+ such as the purpose of the proxy (TCP, UDP, TCP server, URL request),
+ local port, remote host and port, and the protocol in use (HTTP, FTP,
+ etc.).
+ QNetworkProxyFactory::proxyForQuery() is used to query the factory
+ directly. An application-wide policy for proxying can be implemented
+ by passing a factory to QNetworkProxyFactory::setApplicationProxyFactory()
+ and a custom proxying policy can be created by subclassing
+ QNetworkProxyFactory; see the class documentation for details.
+ \section1 Bearer Management Support
+ Bearer Management controls the connectivity state of the device such that
+ the application can start or stop network interfaces and roam
+ transparently between access points.
+ The QNetworkConfigurationManager class manages the list of network
+ configurations known to the device. A network configuration describes the
+ set of parameters used to start a network interface and is represented by
+ the QNetworkConfiguration class.
+ A network interface is started by openning a QNetworkSession based on a
+ given network configuration. In most situations creating a network session
+ based on the platform specified default network configuration is
+ appropriate. The default network configuration is returned by the
+ QNetworkConfigurationManager::defaultConfiguration() function.
+ On some platforms it is a platform requirement that the application open a
+ network session before any network operations can be performed. This can be
+ tested by the presents of the
+ QNetworkConfigurationManager::NetworkSessionRequired flag in the value
+ returned by the QNetworkConfigurationManager::capabilities() function.
+ \sa {Bearer Management}
diff --git a/doc/src/network/network-programming/ssl.qdoc b/doc/src/network/network-programming/ssl.qdoc
new file mode 100644
index 0000000000..0bbcd8afb7
--- /dev/null
+++ b/doc/src/network/network-programming/ssl.qdoc
@@ -0,0 +1,79 @@
+** Copyright (C) 2011 Nokia Corporation and/or its subsidiary(-ies).
+** All rights reserved.
+** Contact: Nokia Corporation (
+** This file is part of the documentation of the Qt Toolkit.
+** GNU Free Documentation License
+** Alternatively, this file may be used under the terms of the GNU Free
+** Documentation License version 1.3 as published by the Free Software
+** Foundation and appearing in the file included in the packaging of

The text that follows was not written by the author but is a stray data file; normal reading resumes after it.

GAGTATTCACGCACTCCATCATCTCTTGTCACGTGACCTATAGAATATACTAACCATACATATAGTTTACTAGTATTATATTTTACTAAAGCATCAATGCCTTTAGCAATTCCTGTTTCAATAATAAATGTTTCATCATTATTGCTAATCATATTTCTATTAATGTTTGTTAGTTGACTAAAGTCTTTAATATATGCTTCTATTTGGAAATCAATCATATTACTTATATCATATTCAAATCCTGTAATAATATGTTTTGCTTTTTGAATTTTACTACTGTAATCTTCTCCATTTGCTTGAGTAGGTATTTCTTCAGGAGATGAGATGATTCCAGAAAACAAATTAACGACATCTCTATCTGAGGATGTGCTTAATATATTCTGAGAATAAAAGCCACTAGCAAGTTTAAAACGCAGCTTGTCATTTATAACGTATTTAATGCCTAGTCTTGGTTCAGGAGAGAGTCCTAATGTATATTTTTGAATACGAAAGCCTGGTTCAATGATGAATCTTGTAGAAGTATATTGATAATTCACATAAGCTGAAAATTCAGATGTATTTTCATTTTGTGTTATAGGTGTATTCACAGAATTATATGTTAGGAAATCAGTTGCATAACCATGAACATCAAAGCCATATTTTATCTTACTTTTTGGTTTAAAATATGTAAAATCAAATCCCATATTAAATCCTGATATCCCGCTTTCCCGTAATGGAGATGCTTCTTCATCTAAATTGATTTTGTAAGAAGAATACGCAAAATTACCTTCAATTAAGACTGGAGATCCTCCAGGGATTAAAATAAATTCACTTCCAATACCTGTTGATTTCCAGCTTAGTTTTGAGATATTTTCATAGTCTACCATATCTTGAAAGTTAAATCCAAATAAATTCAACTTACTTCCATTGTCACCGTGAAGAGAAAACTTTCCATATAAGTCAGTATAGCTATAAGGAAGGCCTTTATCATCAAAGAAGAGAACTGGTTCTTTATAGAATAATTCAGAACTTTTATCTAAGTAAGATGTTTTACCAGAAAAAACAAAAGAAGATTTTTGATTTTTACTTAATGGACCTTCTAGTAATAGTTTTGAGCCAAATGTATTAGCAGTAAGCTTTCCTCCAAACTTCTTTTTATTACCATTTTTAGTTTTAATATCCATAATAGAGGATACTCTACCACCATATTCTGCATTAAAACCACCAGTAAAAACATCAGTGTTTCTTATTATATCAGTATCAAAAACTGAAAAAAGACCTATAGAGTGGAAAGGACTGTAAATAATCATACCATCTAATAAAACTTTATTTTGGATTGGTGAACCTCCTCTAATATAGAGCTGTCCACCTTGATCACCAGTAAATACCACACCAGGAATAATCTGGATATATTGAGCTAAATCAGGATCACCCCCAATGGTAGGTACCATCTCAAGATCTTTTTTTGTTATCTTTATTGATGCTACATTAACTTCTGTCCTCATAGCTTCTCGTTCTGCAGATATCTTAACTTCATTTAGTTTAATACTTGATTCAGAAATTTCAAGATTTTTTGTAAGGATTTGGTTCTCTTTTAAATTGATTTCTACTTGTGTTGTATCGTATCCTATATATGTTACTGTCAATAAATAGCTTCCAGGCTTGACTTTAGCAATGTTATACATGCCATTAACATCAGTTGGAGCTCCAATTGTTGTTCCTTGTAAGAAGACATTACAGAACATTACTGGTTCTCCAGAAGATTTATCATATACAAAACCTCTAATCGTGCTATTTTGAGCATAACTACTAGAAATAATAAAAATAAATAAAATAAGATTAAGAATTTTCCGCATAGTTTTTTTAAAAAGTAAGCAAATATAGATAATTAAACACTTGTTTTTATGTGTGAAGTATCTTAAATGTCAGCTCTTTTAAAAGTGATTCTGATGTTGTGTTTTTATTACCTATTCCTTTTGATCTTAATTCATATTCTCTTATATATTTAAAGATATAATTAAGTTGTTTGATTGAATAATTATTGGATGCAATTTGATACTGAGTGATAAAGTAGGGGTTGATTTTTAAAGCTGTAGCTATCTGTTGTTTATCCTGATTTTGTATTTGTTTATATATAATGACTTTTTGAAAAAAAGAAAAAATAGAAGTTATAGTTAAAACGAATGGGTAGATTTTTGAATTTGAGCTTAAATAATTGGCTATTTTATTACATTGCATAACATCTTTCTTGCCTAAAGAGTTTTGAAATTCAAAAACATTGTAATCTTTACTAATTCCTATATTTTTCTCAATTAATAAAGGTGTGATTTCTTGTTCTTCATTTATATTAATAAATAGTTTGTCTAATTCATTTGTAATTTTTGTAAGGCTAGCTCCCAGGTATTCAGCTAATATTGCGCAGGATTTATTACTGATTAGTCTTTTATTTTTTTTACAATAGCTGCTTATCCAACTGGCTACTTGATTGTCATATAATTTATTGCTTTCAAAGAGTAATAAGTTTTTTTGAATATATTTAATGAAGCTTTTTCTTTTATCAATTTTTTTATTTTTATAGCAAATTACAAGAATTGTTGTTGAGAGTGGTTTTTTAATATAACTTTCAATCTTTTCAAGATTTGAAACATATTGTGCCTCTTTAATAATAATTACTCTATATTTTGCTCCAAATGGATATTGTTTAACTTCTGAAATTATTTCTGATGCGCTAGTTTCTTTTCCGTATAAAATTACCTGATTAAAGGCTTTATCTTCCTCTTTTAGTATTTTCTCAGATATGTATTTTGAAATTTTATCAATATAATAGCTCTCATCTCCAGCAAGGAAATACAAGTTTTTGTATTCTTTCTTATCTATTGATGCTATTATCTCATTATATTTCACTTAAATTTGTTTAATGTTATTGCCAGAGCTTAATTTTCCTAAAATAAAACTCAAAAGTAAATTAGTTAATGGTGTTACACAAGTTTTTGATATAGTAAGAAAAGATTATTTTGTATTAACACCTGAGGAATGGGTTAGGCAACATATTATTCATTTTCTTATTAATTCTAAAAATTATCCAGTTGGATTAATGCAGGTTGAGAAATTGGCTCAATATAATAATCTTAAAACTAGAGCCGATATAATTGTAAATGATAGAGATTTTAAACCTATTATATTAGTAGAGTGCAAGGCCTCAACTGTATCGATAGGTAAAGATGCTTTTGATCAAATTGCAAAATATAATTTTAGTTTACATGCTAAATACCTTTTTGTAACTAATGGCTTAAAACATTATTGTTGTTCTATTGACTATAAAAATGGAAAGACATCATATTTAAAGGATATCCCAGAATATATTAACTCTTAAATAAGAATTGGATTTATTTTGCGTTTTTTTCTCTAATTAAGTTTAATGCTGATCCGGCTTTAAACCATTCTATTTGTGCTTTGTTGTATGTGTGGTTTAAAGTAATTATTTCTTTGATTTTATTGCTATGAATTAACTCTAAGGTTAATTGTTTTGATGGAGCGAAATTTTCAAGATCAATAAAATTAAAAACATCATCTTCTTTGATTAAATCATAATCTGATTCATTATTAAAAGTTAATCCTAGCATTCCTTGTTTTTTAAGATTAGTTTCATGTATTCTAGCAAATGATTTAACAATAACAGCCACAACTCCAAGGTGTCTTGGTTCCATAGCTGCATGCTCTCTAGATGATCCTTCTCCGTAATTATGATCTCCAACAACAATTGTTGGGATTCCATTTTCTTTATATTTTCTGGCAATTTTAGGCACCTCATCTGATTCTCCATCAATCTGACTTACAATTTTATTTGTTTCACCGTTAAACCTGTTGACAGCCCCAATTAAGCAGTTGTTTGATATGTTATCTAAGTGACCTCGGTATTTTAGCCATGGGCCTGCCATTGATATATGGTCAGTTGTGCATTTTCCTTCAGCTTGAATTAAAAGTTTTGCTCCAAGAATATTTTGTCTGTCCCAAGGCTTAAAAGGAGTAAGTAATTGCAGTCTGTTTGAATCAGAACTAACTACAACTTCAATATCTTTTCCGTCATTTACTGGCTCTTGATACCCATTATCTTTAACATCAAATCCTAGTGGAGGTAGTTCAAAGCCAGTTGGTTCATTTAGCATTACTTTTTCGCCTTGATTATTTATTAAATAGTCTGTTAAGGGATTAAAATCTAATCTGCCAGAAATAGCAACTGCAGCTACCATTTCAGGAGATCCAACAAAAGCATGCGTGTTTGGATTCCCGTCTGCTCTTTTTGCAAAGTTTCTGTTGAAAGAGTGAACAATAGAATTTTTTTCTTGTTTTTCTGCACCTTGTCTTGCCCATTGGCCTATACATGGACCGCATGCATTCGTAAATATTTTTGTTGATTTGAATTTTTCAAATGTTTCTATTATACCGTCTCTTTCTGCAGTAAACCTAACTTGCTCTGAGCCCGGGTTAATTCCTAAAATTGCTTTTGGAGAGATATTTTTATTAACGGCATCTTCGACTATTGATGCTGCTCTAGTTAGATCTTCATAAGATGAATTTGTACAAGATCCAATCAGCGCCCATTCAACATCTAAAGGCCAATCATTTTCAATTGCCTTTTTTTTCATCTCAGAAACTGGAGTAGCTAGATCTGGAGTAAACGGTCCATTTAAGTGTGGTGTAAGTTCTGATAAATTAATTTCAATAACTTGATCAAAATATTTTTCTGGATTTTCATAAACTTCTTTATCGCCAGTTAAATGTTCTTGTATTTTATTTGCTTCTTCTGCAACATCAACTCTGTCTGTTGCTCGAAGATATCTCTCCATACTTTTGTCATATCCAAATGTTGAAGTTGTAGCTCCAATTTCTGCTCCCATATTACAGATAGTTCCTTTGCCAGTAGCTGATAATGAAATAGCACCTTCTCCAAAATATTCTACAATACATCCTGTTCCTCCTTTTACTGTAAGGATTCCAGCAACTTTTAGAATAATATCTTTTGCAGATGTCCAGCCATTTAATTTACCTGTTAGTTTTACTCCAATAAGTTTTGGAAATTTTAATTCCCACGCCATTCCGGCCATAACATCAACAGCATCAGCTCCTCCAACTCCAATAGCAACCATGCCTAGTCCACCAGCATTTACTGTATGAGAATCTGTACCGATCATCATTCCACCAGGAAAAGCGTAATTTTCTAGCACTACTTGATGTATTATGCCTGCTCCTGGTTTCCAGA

+** this file.
+** Other Usage
+** Alternatively, this file may be used in accordance with the terms
+** and conditions contained in a signed written agreement between you
+** and Nokia.
+ \page ssl.html
+ \title Secure Sockets Layer (SSL) Classes
+ \brief Classes for secure communication over network sockets.
+ \ingroup qt-network
+ \keyword SSL
+ The classes below provide support for secure network communication using
+ the Secure Sockets Layer (SSL) protocol, using the \l{OpenSSL Toolkit} to
+ perform encryption and protocol handling.
+ See the \l{General Qt Requirements} page for information about the
+ versions of OpenSSL that are known to work with Qt.
+ \section1 Enabling and Disabling SSL Support
+ When building Qt from source, the configuration system checks for the presence
+ of the \c{openssl/opensslv.h} header provided by source or developer packages
+ of OpenSSL.
+ By default, an SSL-enabled Qt library dynamically loads any installed OpenSSL
+ library at run-time. However, it is possible to link against the library at
+ compile-time by configuring Qt with the \c{-openssl-linked} option.
+ When building a version of Qt linked against OpenSSL, the build system will
+ attempt to link with libssl and libcrypt libraries located in the default
+ location on the developer's system. This location is configurable:
+ set the \c OPENSSL_LIBS environment variable to contain the linker options
+ required to link Qt against the installed library. For example, on a Unix/Linux
+ system:
+ \code
+ ./configure -openssl-linked OPENSSL_LIBS='-L/opt/ssl/lib -lssl -lcrypto'
+ \endcode
+ To disable SSL support in a Qt build, configure Qt with the \c{-no-openssl}
+ option.
+ \section1 Licensing Information
+ \note Due to import and export restrictions in some parts of the world, we
+ are unable to supply the OpenSSL Toolkit with Qt packages. Developers wishing
+ to use SSL communication in their deployed applications should either ensure
+ that their users have the appropriate libraries installed, or they should
+ consult a suitably qualified legal professional to ensure that applications
+ using code from the OpenSSL project are correctly certified for import
+ and export in relevant regions of the world.
+ When the QtNetwork module is built with SSL support, the library is linked
+ against OpenSSL in a way that requires OpenSSL license compliance.